Then, the speech recognition engine 206 applies 416 the second pass grammar to the speech to recognize 416 the second part of the speech. In this step 416, the input to the speech recognition engine 206 is not limited to the first pass result, according to an embodiment of the present invention. Rather, the speech recognition engine 206 re-recognizes the input speech only as to the second part of the speech regardless of the first pass result, because the second pass grammar already has a portion set to match the first part of the speech.

In another embodiment, the processor 208 may segment only the second part of the speech and input only the segmented second part of the speech to the speech recognition engine 206 for the second pass. This may enhance the efficiency of the speech recognition system of the present invention. In such alternative embodiment, the second pass grammar also corresponds to only the segmented second part of the speech, i.e., the second pass grammar does not have a part corresponding to the first part of the speech.

In the second pass application 416 as to the first example, the speech recognition engine 206 focuses on recognizing only the city name and outputs a list of city names as the second pass recognition result of the present invention. For example, the second pass result output in step 416 for the first example may be in the form of: “X (unknown or don't care)+Palo Alto; “X (unknown or don't care)+Los Altos; “X (unknown or don't care)+Palo Cedros; and “X (unknown or don't care)+Palo Verdes.” These four results may be selected by outputting the results having a probability assigned by the speech recognizer above a predetermined probability threshold. It should be clear to one skilled in the art that any number of results may be output as the second pass result depending upon the probability threshold.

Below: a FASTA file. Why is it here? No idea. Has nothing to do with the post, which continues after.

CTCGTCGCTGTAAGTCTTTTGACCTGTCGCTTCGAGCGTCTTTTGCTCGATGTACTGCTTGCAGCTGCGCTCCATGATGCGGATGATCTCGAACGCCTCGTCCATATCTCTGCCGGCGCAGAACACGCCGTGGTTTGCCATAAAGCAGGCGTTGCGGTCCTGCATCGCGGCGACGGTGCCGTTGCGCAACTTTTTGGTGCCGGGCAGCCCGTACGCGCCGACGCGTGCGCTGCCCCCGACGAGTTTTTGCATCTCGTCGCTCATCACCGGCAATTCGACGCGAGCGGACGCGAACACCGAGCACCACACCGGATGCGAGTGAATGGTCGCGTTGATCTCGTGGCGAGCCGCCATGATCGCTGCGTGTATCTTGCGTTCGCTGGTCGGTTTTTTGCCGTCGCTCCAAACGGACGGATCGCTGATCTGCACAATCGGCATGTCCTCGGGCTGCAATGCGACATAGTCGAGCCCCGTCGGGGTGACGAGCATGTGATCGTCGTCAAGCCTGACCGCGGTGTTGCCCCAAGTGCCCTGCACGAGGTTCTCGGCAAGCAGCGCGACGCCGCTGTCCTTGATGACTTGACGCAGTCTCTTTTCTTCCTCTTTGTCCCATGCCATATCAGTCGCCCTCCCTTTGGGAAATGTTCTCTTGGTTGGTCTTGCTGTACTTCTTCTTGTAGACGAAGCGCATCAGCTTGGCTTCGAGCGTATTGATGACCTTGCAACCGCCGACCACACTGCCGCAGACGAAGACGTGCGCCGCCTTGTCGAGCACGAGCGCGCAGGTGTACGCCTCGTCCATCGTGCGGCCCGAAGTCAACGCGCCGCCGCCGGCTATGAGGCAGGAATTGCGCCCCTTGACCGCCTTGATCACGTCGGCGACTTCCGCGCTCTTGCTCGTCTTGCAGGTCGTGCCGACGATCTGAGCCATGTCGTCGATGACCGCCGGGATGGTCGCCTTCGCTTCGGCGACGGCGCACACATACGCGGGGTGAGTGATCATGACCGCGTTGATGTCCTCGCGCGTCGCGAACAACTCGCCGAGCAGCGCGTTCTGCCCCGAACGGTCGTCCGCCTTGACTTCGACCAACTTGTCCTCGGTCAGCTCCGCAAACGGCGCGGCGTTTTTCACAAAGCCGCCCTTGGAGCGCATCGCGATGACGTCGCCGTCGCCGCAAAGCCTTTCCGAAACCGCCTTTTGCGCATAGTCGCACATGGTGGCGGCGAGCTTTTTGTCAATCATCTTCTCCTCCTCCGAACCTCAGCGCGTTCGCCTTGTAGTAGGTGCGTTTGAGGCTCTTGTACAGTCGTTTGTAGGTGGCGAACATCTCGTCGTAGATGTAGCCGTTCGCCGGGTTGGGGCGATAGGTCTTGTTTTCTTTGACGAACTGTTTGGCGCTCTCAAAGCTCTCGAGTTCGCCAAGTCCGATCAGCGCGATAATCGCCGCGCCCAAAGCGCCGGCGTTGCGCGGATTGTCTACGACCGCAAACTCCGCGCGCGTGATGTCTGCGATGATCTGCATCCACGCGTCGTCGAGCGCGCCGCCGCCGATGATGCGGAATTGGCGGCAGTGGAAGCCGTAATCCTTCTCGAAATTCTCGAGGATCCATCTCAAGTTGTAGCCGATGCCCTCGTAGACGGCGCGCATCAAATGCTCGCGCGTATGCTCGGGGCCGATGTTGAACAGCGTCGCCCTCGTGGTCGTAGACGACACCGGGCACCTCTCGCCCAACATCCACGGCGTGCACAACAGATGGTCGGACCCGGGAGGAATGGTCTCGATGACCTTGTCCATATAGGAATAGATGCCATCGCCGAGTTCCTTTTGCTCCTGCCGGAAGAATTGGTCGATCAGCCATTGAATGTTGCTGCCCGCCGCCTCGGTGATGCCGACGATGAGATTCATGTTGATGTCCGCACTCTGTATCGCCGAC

In the second pass application 416 as to the second example, the speech recognition engine 206 focuses on recognizing only the object name in the food, furniture, or kitchen category and outputs a list of object names as the second pass recognition result of the present invention. For example, the second pass result output in step 416 for the first example may be in the form of: X (unknown or don't care)+bagel; and “X (unknown or don't care)+table.”